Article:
Two western journalists-- Marie Colvin, an American reporter working for The Sunday Times of London, and Remi Ochlik, a French photographer — have been killed in Homs after their makeshift media center in an opposition held building came under fire.
Video footage posted online showed two bodies, apparently of the two journalists lying face down in the rubble, inside a building that, according to activists has served as an opposition media center. Three other western journalists, including Edith Bouvier, a freelancer for the French daily Le Figaro have been injured during the attack.
Another casualty was that of Paul Conroy, a British freelance photographer with the Sunday Times. Both Ms. Bouvier and Mr. Conroy appeared on a YouTube video with heavily bandaged legs in a temporary clinic. The Sunday Times quoting initial reports said that Mr. Conroy was not seriously hurt, but injuries to Ms. Bouvier could be serious.
The two fatalities in Homs of the western journalists follows the death less than a week ago of Anthony Shadid, a star correspondent from the New York Times. Mr. Shadid had died, apparently after suffering a massive asthma attack on his way back to Turkey from Syria, where he had slipped in to cover events covertly for three weeks.
A witness contacted by Reuters from Amman said shells hit the house in the opposition-held Baba Amro district of Homs which was being used as a media center. A rocket hit the two scribes when they tried to escape.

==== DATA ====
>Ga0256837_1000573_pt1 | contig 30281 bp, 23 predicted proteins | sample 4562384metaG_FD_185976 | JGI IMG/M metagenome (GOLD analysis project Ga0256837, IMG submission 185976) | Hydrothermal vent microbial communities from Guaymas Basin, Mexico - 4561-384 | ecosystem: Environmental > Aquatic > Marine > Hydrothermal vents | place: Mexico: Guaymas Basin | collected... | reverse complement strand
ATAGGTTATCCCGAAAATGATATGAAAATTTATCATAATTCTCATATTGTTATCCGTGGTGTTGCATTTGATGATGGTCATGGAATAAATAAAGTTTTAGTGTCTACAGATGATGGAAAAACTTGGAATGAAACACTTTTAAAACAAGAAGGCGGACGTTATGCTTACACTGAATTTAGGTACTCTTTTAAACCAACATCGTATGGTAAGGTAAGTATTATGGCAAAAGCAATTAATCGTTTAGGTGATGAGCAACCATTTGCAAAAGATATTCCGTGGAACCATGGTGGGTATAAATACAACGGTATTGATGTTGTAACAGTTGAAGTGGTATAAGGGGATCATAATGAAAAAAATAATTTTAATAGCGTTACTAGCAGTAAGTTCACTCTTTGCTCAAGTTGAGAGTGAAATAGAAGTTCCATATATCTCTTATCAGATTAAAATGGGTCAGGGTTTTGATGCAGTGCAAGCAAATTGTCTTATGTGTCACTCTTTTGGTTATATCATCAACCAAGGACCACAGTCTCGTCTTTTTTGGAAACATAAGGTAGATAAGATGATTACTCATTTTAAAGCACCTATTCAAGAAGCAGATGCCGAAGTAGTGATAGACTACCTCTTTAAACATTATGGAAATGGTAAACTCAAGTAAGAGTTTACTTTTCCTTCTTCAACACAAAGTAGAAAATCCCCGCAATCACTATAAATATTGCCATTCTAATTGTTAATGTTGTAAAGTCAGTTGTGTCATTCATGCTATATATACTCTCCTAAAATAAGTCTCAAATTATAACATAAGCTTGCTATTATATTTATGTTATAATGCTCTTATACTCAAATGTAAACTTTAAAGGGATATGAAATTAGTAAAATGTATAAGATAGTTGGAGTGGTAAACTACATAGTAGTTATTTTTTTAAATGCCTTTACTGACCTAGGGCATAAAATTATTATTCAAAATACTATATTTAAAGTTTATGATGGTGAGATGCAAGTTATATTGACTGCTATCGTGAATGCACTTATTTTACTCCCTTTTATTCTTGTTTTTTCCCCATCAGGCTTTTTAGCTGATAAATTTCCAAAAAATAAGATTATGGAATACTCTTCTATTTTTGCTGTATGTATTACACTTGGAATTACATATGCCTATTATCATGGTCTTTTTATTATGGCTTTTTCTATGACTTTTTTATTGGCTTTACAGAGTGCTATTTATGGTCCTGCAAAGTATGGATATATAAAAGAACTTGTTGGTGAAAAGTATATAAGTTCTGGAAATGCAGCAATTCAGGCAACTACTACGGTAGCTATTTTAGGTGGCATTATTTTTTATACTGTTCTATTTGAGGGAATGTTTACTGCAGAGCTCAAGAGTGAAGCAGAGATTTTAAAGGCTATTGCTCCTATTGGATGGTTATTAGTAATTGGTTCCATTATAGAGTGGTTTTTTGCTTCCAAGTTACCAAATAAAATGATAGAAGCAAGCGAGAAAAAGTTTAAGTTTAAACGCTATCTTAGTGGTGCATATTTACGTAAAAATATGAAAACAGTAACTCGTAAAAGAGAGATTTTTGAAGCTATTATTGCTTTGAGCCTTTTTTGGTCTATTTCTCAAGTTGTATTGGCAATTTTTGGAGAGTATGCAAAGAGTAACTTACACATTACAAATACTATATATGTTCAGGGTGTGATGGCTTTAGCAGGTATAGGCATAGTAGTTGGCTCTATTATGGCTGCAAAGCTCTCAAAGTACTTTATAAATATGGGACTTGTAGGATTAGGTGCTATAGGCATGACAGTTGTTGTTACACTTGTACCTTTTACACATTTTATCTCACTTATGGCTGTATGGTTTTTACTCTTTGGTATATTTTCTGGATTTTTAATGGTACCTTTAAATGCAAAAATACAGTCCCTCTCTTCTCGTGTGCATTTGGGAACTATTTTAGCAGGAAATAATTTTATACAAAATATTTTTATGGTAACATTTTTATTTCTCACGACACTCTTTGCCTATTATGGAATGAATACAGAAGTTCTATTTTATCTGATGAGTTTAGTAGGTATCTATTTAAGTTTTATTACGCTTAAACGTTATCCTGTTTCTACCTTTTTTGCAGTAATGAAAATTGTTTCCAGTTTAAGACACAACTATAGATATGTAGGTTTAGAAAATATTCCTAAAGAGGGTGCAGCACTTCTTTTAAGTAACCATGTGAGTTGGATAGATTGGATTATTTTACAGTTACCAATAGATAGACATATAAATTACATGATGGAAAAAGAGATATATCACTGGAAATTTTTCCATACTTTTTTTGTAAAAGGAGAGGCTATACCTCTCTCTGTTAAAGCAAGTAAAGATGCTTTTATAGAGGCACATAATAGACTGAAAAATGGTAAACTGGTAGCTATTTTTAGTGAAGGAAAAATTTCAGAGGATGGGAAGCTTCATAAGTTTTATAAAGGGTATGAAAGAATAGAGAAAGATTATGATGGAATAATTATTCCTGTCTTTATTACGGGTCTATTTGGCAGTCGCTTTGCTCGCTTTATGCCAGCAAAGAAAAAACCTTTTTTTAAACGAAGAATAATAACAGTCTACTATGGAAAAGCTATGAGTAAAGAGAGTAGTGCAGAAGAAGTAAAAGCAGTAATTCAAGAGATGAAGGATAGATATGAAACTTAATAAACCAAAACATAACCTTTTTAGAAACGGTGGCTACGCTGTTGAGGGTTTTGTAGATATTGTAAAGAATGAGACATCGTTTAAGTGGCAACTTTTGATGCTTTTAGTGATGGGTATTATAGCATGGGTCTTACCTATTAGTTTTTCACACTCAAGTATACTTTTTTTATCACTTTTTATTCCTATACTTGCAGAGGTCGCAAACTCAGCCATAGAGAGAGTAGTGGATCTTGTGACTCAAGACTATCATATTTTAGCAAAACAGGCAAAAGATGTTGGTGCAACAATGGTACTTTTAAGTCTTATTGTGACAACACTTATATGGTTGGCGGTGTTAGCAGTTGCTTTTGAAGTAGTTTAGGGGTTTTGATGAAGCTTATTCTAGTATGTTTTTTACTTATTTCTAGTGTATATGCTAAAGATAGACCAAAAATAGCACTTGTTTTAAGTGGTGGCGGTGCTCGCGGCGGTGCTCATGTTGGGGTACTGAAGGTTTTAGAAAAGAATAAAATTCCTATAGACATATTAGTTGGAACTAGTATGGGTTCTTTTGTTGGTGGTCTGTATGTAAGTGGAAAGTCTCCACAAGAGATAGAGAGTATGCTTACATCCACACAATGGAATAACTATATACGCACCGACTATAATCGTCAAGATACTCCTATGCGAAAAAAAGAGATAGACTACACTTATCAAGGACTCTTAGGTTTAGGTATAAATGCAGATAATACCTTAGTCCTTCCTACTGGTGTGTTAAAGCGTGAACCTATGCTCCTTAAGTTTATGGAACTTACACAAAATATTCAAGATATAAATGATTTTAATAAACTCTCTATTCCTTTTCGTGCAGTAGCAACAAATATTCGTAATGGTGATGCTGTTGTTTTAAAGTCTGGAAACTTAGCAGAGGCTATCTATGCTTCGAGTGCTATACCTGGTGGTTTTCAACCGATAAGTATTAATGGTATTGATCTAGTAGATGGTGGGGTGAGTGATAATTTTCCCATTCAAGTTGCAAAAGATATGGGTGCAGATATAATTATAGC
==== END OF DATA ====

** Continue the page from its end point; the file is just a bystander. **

Colvin had earlier lost an eye in Sri Lanka from a shrapnel injury in 2001. Since then she had been identified with her trademark black eye patch. Ochlik was born in France in 1983, and was known for his work in Haiti, as well as for the imaginative coverage through his lens of the uprisings in Tunisia, Egypt and Libya.
In Paris, Soazig Dollet, Middle East Director of Reporters without Borders said: “We don't know if the building was deliberately targeted... we urge Syrian authorities to stop bombing Homs.”
The killing of the two journalists has triggered loud condemnations in the West. British Prime Minister, David Cameron said that Colvin's death was a reminder of the dangers facing journalists covering the “dreadful events” in Syria. French President Nicolas Sarkozy said that the killings in Homs reinforced the call for the fall of the Syrian regime. “There is no reason why Syrians should not have the right to live their lives, to freely choose their destiny,” he said.
The deaths of journalists are likely to intensify calls for exit of Syrian President Bashar Al Assad during a meeting on Friday in Tunis of the newly formed western backed forum, Friends of Syria Group. The Syrian opposition will also be present at the forum, which resembles the previous Libya Contact Group, which played a significant part in bringing down former Libyan leader, Muammar Qadhafi.
While the calls for Mr. Assad's are growing louder, media reports suggest significant infiltration in the opposition's ranks of the Al-Qaeda. Alluding to the murky composition of the Syrian opposition and advocating caution before a decision is taken to arm the opposition, U.S. Joint Chiefs of Staff, Gen. Martin Dempsey in an interview to CNN said: “I think it's premature to take a decision to arm the opposition movement in Syria, because I would challenge anyone to clearly identify for me the opposition movement in Syria at this point.”